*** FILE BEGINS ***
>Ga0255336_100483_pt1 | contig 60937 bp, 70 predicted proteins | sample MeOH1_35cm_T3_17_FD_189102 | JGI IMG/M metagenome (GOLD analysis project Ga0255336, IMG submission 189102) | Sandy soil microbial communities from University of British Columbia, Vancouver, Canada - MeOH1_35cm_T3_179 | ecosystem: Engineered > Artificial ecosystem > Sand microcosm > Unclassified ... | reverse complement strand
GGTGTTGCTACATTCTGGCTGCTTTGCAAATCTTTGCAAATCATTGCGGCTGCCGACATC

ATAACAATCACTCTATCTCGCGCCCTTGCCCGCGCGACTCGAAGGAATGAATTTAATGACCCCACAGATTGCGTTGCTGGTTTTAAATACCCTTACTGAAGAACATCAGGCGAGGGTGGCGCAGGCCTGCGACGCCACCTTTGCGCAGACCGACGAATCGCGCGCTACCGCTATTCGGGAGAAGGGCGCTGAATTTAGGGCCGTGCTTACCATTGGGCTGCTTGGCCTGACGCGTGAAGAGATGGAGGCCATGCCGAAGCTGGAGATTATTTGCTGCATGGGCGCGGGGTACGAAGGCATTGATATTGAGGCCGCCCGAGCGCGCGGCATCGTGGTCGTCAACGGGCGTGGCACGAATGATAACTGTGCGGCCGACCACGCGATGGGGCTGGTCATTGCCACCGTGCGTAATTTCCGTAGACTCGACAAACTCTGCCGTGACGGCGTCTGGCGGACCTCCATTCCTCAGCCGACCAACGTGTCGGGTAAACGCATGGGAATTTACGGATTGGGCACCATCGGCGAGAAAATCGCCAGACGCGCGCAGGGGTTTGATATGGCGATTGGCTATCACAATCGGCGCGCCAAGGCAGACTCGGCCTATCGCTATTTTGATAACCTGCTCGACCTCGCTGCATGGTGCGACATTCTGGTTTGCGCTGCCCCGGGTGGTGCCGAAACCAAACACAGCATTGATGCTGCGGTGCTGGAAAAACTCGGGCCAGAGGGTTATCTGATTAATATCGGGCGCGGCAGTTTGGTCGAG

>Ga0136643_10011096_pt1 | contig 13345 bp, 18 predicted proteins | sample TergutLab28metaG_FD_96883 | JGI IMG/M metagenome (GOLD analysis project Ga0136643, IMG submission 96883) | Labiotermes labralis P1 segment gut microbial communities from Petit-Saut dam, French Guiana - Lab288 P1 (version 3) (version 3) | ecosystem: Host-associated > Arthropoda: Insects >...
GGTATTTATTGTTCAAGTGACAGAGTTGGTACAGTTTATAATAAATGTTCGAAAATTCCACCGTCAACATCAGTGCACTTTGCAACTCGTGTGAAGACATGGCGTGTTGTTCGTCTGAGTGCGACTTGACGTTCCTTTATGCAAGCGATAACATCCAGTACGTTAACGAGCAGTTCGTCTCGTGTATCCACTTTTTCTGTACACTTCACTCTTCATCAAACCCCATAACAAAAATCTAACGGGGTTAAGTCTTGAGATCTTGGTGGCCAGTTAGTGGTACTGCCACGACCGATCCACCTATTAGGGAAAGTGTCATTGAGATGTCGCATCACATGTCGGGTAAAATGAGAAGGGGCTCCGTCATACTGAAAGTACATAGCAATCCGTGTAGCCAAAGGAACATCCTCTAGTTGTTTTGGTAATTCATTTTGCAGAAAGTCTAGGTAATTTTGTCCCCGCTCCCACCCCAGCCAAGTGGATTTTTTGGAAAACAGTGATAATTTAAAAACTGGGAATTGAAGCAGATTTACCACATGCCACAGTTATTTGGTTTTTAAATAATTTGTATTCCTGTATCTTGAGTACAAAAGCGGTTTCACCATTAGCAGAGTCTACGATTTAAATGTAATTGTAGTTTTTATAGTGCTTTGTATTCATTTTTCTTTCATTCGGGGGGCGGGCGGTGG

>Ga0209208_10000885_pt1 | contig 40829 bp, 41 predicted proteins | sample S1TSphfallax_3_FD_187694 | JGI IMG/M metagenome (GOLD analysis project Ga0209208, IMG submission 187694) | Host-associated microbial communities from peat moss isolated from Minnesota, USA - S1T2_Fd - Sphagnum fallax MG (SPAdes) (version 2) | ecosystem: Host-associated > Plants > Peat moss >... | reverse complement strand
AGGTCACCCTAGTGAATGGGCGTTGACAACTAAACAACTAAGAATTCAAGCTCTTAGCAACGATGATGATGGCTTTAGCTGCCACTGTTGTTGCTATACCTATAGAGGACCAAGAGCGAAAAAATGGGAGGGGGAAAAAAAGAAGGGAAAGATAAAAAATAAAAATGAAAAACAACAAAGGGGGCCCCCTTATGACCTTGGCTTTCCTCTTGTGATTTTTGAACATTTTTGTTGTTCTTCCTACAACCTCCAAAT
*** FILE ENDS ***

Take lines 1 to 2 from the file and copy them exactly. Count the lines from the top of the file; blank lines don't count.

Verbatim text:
>Ga0255336_100483_pt1 | contig 60937 bp, 70 predicted proteins | sample MeOH1_35cm_T3_17_FD_189102 | JGI IMG/M metagenome (GOLD analysis project Ga0255336, IMG submission 189102) | Sandy soil microbial communities from University of British Columbia, Vancouver, Canada - MeOH1_35cm_T3_179 | ecosystem: Engineered > Artificial ecosystem > Sand microcosm > Unclassified ... | reverse complement strand
GGTGTTGCTACATTCTGGCTGCTTTGCAAATCTTTGCAAATCATTGCGGCTGCCGACATC